Eliminate the ability to access resources and you eliminate all threats. In a digitally transformed world eliminating access also means eliminating the ability to conduct business. How about requiring everyone to access resources in a closed environment? The access often originates at untrusted networks and devices that might not be managed by the organization.
Digitally connected supply chains and remote employees require access to resources from everywhere. A closed system is not an option either. Strike two. Because providing access is critical and the notion of a traditional “closed” environment is obsolete we must control and secure access.
A few months ago, the keynote at BlackHat was titled – Where Do We Go from Here? Interestingly that is a conversation that I constantly have with our customers, prospects and partners. The goal: figure out what they will do next, what they prioritize and the area of focus for secure access.
Let’s start with the dynamics that are guiding their journey and priorities.
There is growing adoption of work from everywhere, applications are moving to the cloud plus SaaS, and we are becoming increasingly digital. A bigger shift is the drive to remove friction in every interaction between the user and the target. Organizations want to make sure that the user experience for their workforce, ecosystem of partners and customers is easy and seamless. They sometimes compromise security to achieve this goal.
To be clear, the technology shifts were happening before the pandemic. It is the permanent shift that the pandemic catalyzed. A shift in the way people work and access resources has made user adoption and ease of use front and center.
The pandemic required that users, tech savvy or not, learn how to navigate the digital universe and do it every day. Whether it required figuring out the location of the mute button or learning how to deploy a cloud service overnight. The learning curve might have been steep, but it was navigated.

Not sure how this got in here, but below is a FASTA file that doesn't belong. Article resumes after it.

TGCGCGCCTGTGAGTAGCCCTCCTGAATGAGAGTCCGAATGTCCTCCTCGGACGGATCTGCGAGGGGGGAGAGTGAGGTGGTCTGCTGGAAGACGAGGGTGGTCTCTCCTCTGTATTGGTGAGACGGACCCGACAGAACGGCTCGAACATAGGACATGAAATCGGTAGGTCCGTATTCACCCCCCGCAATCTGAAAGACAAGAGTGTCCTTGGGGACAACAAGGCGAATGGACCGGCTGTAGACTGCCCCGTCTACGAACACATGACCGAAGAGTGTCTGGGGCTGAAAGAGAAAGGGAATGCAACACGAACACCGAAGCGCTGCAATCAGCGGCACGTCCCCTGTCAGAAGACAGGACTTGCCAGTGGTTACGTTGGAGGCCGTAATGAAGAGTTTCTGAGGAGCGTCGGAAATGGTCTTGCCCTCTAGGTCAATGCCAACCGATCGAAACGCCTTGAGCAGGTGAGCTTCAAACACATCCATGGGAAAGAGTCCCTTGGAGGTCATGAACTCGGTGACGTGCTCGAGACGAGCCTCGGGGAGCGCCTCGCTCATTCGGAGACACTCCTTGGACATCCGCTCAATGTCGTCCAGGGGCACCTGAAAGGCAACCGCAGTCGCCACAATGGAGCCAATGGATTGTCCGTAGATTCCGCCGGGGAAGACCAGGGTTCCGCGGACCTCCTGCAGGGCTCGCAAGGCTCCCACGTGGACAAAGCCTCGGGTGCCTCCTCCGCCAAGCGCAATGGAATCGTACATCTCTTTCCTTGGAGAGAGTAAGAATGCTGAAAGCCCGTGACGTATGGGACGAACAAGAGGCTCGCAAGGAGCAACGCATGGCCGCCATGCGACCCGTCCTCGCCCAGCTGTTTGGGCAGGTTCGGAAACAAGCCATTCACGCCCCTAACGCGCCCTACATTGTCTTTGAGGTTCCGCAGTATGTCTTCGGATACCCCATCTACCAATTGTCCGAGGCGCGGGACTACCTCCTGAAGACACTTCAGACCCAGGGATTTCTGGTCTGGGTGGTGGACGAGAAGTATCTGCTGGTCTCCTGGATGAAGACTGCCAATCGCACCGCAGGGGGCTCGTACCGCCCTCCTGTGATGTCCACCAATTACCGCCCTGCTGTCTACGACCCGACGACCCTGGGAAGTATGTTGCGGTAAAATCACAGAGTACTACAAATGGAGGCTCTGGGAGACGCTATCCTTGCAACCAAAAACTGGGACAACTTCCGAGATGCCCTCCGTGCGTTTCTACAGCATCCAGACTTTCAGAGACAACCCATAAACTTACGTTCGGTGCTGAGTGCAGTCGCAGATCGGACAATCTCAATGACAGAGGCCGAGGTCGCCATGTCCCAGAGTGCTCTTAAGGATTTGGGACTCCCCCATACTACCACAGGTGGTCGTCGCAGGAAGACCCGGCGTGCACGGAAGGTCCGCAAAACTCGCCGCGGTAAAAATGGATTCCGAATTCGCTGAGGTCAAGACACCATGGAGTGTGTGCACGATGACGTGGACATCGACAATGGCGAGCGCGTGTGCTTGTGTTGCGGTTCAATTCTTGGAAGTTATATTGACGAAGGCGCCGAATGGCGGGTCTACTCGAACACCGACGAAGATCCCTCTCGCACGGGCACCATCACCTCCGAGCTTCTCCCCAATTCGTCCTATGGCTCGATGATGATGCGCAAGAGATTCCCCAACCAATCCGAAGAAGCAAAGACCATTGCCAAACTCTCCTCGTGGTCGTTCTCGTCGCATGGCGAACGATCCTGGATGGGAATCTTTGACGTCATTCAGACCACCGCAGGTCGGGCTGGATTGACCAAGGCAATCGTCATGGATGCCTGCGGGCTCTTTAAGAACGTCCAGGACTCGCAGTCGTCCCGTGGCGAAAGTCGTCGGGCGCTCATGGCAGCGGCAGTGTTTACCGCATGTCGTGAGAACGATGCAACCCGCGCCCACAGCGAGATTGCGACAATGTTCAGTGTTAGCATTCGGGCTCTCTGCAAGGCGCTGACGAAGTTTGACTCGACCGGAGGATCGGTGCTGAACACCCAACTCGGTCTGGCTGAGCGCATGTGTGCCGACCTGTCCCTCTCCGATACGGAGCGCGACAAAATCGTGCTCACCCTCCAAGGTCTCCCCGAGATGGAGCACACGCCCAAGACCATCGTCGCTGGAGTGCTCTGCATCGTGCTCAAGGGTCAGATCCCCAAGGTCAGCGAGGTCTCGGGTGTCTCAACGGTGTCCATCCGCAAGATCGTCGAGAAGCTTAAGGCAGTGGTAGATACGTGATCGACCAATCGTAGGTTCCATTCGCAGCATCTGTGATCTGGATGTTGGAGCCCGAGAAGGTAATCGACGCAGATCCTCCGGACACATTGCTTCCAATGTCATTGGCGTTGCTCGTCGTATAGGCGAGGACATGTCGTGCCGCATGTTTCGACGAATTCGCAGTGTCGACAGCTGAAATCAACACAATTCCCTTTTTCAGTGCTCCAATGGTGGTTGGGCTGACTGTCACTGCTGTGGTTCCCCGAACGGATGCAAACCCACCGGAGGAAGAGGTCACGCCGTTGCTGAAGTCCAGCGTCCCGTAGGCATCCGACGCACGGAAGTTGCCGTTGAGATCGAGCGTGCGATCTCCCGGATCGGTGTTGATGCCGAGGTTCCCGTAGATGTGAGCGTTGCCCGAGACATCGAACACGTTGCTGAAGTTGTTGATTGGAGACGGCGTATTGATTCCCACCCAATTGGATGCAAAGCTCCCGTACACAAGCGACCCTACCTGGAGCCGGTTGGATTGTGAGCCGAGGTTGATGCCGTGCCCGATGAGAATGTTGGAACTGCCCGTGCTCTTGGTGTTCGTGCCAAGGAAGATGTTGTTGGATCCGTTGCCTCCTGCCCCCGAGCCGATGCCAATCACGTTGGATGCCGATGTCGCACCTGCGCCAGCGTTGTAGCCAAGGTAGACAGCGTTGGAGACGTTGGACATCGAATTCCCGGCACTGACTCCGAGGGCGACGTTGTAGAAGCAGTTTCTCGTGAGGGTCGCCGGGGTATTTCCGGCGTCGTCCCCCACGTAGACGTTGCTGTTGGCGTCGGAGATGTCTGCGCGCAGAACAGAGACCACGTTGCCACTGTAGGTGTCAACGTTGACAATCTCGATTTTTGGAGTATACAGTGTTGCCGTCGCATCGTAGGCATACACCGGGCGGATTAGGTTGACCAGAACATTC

What was not navigated as effectively was considering security risks of enabling remote work and securing access. The application of prevailing network-centric and office-centric solutions to the changed cloud and remote-first world creates security gaps. The key among them being visibility into every interaction between the user and resources. Limited visibility results in limited control hampering the ability to restrict access only to what is needed (applications and data).
What has not changed is security being seen as at odds with user experience. What has remained constant: the use of network-centric solutions, built for an in person, in office, and server centric world. We would all agree that for a remote-first, cloud-centric world, where majority of access goes through a browser, security must address access security at the source – the browser.
Destruction, disruption, and economic gain continue to be motivations for threat actors. Threat actors are constantly exploiting vulnerabilities and need to find only one to be successful. It is both amazing and shocking that vulnerabilities seem obvious (in retrospect). From shared accounts and systems that have not been decommissioned.
According to Osterman Research, 60% of respondents were infected with malware through a browser and 30% suffered data loss through browsers.
While that trend continues, the cloud access service broker (CASB) market has grown at about a 16% CAGR. The secure web gateway market has grown at about 20% CAGR. ZTNA adoption has grown at 15% CAGR. VPN adoption was strong and continues to remain robust. VDI solutions accounted for about $12B in security spending.